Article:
Antiglomerular basement membrane disease with normal renal function.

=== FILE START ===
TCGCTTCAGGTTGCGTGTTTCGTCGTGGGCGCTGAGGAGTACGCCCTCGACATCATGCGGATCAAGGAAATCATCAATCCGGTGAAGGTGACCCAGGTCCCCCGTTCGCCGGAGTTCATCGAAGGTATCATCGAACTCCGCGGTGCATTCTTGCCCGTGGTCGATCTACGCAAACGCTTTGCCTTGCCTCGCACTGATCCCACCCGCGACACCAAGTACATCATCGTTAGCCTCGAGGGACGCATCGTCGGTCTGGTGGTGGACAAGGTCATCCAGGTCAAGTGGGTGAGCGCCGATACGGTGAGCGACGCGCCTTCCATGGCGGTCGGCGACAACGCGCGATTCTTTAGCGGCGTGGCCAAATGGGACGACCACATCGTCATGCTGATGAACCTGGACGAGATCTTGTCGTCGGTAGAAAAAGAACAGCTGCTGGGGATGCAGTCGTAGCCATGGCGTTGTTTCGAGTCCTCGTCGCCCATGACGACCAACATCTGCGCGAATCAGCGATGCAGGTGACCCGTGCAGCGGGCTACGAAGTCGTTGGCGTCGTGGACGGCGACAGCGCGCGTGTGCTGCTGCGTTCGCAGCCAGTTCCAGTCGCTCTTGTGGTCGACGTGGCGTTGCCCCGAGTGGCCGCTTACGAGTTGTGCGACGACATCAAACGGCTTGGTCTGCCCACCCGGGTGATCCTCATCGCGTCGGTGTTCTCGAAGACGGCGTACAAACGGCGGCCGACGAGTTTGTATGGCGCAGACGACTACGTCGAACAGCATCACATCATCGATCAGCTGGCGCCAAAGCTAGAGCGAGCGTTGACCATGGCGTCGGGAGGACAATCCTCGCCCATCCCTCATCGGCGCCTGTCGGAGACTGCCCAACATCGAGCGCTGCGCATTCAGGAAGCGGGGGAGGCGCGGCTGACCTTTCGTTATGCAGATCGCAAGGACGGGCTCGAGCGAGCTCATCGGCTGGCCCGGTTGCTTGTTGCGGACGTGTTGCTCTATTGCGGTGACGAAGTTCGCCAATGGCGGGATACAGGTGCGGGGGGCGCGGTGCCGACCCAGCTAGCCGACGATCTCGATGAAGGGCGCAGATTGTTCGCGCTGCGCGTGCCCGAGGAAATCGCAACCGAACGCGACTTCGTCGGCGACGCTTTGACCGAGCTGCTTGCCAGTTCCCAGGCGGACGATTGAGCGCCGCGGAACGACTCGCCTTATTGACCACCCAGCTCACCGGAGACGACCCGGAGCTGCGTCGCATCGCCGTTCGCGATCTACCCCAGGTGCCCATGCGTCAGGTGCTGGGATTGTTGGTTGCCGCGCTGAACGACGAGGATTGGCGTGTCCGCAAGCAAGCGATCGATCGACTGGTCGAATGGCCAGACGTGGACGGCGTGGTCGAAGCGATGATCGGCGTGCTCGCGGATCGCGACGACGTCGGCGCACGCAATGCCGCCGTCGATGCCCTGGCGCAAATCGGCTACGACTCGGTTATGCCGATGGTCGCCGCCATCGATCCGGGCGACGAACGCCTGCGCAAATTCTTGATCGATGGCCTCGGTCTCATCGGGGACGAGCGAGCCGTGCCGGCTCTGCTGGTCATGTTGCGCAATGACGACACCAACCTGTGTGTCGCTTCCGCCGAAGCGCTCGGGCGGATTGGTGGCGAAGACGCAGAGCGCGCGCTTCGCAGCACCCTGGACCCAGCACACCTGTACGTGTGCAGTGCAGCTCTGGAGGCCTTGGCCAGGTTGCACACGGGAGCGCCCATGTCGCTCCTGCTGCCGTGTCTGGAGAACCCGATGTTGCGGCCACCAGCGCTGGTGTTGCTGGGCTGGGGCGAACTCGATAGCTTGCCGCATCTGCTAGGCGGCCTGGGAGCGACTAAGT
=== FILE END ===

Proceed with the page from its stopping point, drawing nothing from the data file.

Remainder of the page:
CASE PRESENTATION A 23-year-old man was referred to Peking University First Hospital with a 4-month history of intermittent hemoptysis. One month before admission, he experienced severe hemoptysis with cough and respiratory distress. His hemoglobin was 71.0 g/l, urinalysis revealed protein 1 +, and red blood cells 3-5/high-power field (HPF). Arterial blood gas analysis showed pH 7.385, PO 2 58 mm Hg, PCO 2 40 mm Hg, and SaO 2 88%. Chest radiograph showed diffusely parenchymal shadows in both lungs. He was diagnosed as having a pulmonary infection with respiratory failure type I and was treated with ceftazidime and erythromycin, but no improvement was obtained after 3 weeks. One week before admission, an antiglomerular basement membrane (GBM) antibody was detected positive by enzyme-linked immunosorbent assay (ELISA) using purified bovine α(IV)NC1 as solid-phase antigen. He was then referred to our hospital. The patient was a car repairman with a 5-year exposure to gasoline and diesel. He smoked 1-2 packs of cigarettes per day for 4 years. Physical examination revealed a well-nourished man with no edema or rash. The temperature was 36.8°C, blood pressure 130/85 mm Hg, and pulse 90/min. The heart rate and rhythm was regular. Moist rales could be heard in both lungs. The abdomen was soft and non-tender without organomegaly. Laboratory data on admission were as follows: white blood cells 12.8 x 10 9 /l (normal range, 3.5-9.5 x 10 9 /l), hemoglobin 62.0g/l (137-179g/l), platelet 178 x 10 9 /l (100-300 x 10 9 /l). Hepatic function was normal. Serum creatinine was 94.0/μmol/l (44-133 μmol/l) and blood urea nitrogen was 6.3 mmol/l (1.8-7.1 mmol/l). Electrolytes were in the normal range. Serum albumin was 39.6 g/l (35-50 g/l). Urinalysis revealed red blood cells 3-5/HPF (0-3/HPF) and dysmorphic red cells and the 24-h urine protein was 0.87g (<0.15g/24h). Erythrocyte sedimentation rate was 14 mm/1 h (<15mm/1 h). C-reactive protein, rheumatoid factor, antineutrophil cytoplasmic antibodies, and antinuclear antibodies were all negative. Anti-GBM antibodies were positive at 23% tested by ELISA as described above (normal range, <13%), with a titer of 1:400. Although there was a broad differential, including small vessel vasculitis, systemic lupus erythematosus, pulmonary infection, tuberculosis, and heart failure, the clinical presentation and the laboratory workup were most compatible with a diagnosis of anti-GBM disease with Goodpasture's syndrome. After admission, a renal biopsy was performed.